I feel sick today for Zofia Cisowski.
Ms. Cisowski is the mother of Robert Dziekanski, the 40-year-old Polish man who died in the early morning hours last Sunday, shortly after RCMP fired barbed hooks into his body, along with 50,000 volts of electricity.
I watched an interview with Ms. Cisowski this week on Global BC and it was one of the saddest things I've ever seen. She talked about how she'd worked two jobs for several years to save enough money for her son to move to Canada. Last Sunday he was finally making the long trek from Pieszyce, Poland, to start a new life in Canada with his mother.
Ms. Cisowski drove four hours from her home in Kamloops to meet her son's flight at the airport. He was scheduled to touch down around 3:30 in the afternoon. But 3:30 came and went without any sign of him, then 4:30 and 5:30 and 6:30.
She appealed to airport officials to look for him. She was concerned he'd become lost and wouldn't be able to ask for help because he didn't speak English. By 10 o'clock, she gave up hope that her son would emerge from behind the glass doors of the international arrival area and returned home.
The next day she would learn he was dead.
"I want to be with him now," Ms. Cisowski cried in broken English. "He must be here, not in God's room.
"Very soon I was going to realize my son's hug. I was smiling nicely because I would meet my son soon. My boy, my boy, how does this happen? I was there waiting for him. He was waiting, too, but he wait too many hours alone by himself. No language, no English, no food, no water.
"He didn't see me," Ms. Cisowski said, continuing to sob. "I didn't see him. I'm so sad."
No one can be unmoved by Ms. Cisowski's lament. Her grief is so palpable. Here is a woman whose nesting instinct compelled her to make enormous personal sacrifice to help out her child, now having to deal with an unimaginable loss, one made even more tragic and heartbreaking by the senseless circumstances surrounding it.
Almost a week after the fact, I still don't understand, or accept, the decisions made by the RCMP to bring Ms. Cisowski's son down in the manner in which it did.
Here is what we know: For some reason Mr. Dziekanski was wandering around the Vancouver International Airport at one o'clock in the morning, apparently lost and visibly upset. He began throwing things, hitting windows and yelling in Polish. Someone called the police.
Three RCMP officers arrived at 1:30 a.m., encountered the distraught man and quickly tasered him. He would die minutes later.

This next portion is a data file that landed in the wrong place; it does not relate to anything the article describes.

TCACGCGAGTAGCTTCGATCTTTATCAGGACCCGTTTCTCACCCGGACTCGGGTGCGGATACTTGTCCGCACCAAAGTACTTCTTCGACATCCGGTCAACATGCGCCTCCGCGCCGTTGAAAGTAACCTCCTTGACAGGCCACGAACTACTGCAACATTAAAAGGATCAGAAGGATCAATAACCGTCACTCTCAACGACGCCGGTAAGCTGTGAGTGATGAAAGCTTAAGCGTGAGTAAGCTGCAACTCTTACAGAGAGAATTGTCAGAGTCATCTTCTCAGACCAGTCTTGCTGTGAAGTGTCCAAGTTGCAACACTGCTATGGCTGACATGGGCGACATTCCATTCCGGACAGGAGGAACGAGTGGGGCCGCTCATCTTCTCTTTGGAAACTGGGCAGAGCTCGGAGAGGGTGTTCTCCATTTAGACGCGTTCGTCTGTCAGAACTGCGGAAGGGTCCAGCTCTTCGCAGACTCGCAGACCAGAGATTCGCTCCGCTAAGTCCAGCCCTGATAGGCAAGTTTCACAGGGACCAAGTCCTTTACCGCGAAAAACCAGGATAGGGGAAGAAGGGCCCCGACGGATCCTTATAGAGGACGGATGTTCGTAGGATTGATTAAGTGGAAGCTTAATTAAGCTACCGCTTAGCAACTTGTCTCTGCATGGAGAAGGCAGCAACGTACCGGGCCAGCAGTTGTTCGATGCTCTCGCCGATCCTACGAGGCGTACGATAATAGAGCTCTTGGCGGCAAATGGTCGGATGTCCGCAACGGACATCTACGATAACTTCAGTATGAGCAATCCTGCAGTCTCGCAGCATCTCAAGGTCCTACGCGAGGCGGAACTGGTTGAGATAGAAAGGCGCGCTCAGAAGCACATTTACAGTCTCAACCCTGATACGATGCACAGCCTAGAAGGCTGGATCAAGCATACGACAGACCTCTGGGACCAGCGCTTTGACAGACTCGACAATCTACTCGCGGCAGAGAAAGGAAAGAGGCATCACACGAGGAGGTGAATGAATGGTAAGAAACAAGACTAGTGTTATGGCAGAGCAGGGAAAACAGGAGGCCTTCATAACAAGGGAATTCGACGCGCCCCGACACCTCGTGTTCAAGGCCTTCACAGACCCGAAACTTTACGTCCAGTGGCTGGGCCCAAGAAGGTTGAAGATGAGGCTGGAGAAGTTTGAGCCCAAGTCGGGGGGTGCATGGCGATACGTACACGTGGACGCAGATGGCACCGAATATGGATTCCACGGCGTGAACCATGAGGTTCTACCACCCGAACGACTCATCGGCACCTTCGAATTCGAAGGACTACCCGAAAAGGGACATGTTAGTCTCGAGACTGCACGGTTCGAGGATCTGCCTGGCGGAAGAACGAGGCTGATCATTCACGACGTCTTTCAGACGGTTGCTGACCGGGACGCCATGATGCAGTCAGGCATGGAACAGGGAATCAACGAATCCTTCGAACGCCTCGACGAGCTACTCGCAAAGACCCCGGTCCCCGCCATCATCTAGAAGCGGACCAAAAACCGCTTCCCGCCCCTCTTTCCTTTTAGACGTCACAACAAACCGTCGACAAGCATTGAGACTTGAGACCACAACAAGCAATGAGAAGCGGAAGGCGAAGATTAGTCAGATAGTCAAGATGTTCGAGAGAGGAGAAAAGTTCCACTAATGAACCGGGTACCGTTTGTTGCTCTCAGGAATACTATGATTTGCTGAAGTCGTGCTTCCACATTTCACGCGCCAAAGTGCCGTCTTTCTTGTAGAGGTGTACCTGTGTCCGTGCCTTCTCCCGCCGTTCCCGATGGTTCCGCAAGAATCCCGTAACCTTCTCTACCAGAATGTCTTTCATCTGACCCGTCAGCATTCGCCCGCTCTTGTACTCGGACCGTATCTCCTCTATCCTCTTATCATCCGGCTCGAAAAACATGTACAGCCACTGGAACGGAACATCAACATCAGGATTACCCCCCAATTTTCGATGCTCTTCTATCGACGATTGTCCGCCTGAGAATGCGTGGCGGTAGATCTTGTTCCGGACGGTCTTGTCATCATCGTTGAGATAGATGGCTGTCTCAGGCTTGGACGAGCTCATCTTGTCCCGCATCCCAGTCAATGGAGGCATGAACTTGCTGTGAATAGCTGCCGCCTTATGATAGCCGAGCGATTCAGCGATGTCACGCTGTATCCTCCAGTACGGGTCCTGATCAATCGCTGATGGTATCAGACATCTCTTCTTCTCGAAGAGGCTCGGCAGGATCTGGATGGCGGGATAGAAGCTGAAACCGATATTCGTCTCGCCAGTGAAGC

Witness accounts of what happened are at odds with the RCMP's version of events. For instance, the police have said they fired their stun guns twice, while a woman standing nearby distinctly recalls the sound of four taser blasts hitting the man. The RCMP has said its officers didn't use mace or pepper spray to subdue the man because the airport was too crowded. However, Lorne Meltzer, a corporate valet who called the RCMP in the first place, said that's not true. Mr. Meltzer told an interviewer the "place was empty" - which wouldn't be a surprise given what time it was.
Mr. Meltzer, who witnessed the incident, has come to the same conclusion many of us have: The police were too hasty in using their tasers. He'd told police the man didn't speak English and yet the officers evidently only twice issued a quick command in English - "put your hands on the desk" - before using their stun guns.
Mr. Meltzer says Mr. Dziekanski was waving a stapler around in a threatening manner - a stapler. And yet three RCMP officers and airport security couldn't subdue him without using a taser gun? Come on. With the help of a couple of my old high school buddies from Sarnia, I could have subdued this guy - without mace or a baton.
Given the potentially deadly consequences of taser use, why would the RCMP officers in this case spend so little time trying to figure out what Mr. Dziekanski's problem was? In some cases, police will spend hours and hours negotiating with someone holed up in a home threatening suicide, and yet in this case RCMP didn't spend more than two minutes negotiating with a clearly distraught foreigner brandishing nothing more than a stapler.
Of course, this being an in-custody death, the RCMP will once again be investigating themselves. I'm going to go out on a limb here and predict the officers who tasered Mr. Dziekanski will be exonerated. Just following procedure and all that.
My heart breaks for Zofia Cisowski.
gary mason: rcmp must answer for taser death
Globe and Mail columnist Gary Mason writes: